Budget: Is It Really Cheaper Not to Spay or Neuter Your Pet?

Is It Really Cheaper Not to Spay or Neuter Your Pet?

•  3 minute read

You might save a few bucks now by not getting your pet fixed, but you’ll pay far more than that in the long-term.

When I was a kid, I always had a friend with a litter of kittens or puppies stashed away at home. Few of our parents had their pets spayed or neutered because it was an expensive surgery beyond the means of most people in our town. I understand why people might be reluctant to shell out several hundred dollars for an elective surgery, but in the long run, you’ll likely pay a lot more.

 

I decided to take a look at some of the lesser-known costs of not spaying or neutering your pet to see how much extra you might shell out over a pet’s life, as well as research ways to get the surgery done for cheaper.

 

Behavior problems, or “What’s That Smell?”

 

If you don’t spay or neuter your pet, chances are that they’ll make a mess out of your living space.

 

Both male and females can spray, claw, dig, howl, and bite through things in a desperate attempt to find love.

 

You could end up facing thousands of dollars in repair bills if you own a home. You may even lose your deposit on an apartment if you’re a renter. The deposit on my apartment is $400, and I want to get it back when I leave!

 

Intact animals who do escape are more likely to roam far and wide in their quest for a mate. They could ignore cars and bikes, causing expensive accidents. If they are picked up by animal control, you’ll also face impound fees. My local animal control charges $40, plus an extra $10 per day for boarding costs.

 

If your animals are roaming, there’s also a good chance that they could harm someone – especially dogs. Intact male dogs are two and a half times more likely to bite people than neutered dogs. You could be sued for tens of thousands of dollars if your dog bites someone.

 

Health problems galore

 

Un-spayed females are prone to an infection of the reproductive system called pyometra. In one study, up to 24 percent of un-spayed females developed pyometra by their tenth birthday, and the most common treatment is surgery – with an average price tag of $1,200.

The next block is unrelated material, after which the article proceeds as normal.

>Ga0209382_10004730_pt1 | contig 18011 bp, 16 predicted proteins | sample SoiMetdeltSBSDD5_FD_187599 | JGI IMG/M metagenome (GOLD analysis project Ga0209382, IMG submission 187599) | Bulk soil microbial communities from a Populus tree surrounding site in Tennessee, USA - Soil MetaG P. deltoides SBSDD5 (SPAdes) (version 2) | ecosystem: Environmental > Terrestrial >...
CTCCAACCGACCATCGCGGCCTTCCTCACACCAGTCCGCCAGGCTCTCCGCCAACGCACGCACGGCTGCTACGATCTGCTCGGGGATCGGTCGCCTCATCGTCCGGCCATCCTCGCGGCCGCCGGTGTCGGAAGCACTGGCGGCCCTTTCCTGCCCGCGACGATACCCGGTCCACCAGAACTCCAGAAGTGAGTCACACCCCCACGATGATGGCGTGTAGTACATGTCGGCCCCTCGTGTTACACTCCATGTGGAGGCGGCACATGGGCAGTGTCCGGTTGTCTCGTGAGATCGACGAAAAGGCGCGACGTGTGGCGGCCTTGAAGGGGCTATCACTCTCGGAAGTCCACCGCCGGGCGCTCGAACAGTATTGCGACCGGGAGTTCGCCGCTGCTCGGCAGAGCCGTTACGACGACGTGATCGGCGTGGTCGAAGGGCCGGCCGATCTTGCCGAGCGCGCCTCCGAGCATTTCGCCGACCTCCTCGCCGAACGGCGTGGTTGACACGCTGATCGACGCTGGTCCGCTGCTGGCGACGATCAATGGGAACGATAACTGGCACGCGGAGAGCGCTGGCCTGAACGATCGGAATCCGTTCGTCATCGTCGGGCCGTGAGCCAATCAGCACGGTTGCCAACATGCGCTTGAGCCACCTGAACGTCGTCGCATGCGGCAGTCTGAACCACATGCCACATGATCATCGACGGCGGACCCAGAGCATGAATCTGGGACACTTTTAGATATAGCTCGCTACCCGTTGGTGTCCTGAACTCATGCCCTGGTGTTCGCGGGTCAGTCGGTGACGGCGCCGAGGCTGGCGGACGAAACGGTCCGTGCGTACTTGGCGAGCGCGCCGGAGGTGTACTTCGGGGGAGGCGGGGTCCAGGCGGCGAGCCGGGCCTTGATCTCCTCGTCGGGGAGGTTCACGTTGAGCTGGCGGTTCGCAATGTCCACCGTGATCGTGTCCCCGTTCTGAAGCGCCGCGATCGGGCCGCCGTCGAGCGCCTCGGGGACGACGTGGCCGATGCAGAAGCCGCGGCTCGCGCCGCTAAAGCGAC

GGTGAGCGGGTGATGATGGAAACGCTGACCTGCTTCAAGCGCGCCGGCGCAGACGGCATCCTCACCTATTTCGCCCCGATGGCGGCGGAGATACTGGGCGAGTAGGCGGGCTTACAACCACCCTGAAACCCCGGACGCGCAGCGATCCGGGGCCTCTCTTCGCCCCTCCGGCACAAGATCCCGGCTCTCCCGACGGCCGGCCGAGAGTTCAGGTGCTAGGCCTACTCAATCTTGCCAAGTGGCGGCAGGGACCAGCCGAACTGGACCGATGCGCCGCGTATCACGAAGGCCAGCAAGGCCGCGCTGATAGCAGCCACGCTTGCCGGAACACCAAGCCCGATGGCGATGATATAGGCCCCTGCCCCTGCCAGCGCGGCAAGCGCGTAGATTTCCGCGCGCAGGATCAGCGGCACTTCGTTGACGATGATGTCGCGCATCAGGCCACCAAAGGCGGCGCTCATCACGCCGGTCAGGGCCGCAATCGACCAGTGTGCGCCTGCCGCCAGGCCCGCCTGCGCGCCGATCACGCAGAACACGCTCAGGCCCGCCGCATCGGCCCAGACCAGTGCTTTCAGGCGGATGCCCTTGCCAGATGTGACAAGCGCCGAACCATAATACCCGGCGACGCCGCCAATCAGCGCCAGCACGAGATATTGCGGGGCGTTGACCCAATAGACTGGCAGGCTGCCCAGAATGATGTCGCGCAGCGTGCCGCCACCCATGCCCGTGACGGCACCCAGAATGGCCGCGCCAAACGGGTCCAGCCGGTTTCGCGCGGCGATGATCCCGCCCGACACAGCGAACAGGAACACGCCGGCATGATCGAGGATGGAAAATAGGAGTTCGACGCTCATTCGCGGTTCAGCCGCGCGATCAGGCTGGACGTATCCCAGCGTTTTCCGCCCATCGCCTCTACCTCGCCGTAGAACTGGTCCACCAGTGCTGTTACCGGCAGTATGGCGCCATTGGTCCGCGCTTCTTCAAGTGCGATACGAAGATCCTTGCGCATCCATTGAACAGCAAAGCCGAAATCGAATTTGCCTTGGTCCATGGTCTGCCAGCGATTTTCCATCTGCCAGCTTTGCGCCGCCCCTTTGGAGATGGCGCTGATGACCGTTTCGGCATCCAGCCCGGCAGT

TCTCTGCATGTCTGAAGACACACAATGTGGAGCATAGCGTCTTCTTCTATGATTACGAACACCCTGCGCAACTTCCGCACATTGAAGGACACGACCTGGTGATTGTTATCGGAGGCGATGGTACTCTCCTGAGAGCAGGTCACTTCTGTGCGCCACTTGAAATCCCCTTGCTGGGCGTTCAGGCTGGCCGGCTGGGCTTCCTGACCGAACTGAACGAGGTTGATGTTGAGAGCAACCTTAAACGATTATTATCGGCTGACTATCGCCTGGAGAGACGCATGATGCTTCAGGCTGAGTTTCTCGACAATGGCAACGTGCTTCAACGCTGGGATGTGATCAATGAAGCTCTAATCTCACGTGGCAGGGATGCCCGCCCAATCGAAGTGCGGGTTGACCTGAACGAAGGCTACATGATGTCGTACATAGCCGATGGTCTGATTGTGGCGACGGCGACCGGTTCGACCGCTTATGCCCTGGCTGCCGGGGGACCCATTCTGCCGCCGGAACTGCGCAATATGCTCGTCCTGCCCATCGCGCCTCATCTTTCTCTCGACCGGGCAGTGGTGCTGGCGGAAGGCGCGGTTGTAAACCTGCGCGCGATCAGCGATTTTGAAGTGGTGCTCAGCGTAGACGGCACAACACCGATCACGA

Intact animals are also prone to cancer in their reproductive system simply because they have a lot more parts that can get cancer!

 

Un-spayed female dogs, for instance, have a 200 times greater risk of developing breast cancer than spayed females. Cancer surgeries don’t come cheap. You could spend upwards of $10,000 to treat your pet.

 

The high cost of dealing with newborn puppies and kittens

 

The consequences might be cute if your pet unexpectedly becomes pregnant, but they come with a high price tag of their own. New puppies and kittens need to be checked, vaccinated, and wormed.

 

Dogs can give birth to seven or more puppies in a litter. Cats can give birth to five or more kittens. That could add up to a vet bill of several hundred dollars!

 

Licensing fees – yes, you have to pay them

 

Did you know that you’re supposed to register your pet with your local government? Most people ignore registering their pet, but it’s a good idea because in most places it is the law. Plus, it’ll help you get your pet back if you lose them and it helps to support your local animal shelter.

 

However, you’ll likely pay higher fees if your pet isn’t spayed or neutered. My local government charges $12 for each fixed cat or dog. But if your pet isn’t spayed or neutered, that number jumps to $35. If my dog and two cats weren’t spayed, I’d be spending an extra $230 over the course of 10 years!

 

How to find affordable options for spaying or neutering your pet

 

Hopefully I’ve made a good case for you to get your pet spayed or neutered (if they aren’t already).

 

But if you’re still strapped for cash and can’t afford the surgery, there are plenty of low-cost options available.

 

You could adopt a dog or a cat, for example. You’ll be helping out a homeless animal and driving down the demand for backyard (read: often unscrupulous) breeders at the same time. Plus, these pets usually come already fixed – or else the shelter will provide you with a financial incentive to get the surgery done.

 

You can also find low-cost spay and neuter clinics all over the country. These operations work through ace volunteer veterinarians and technicians who schedule many operations in one day, driving the cost down for you.

 

Some local governments even offer voucher programs that will reduce costs even further. My local government runs a Spay and Neuter Incentive Program (SNIP) and offers vouchers for surgeries that cost between $35 and $75 per pet – that’s as much as a bag of food! With prices that low, there is really no excuse.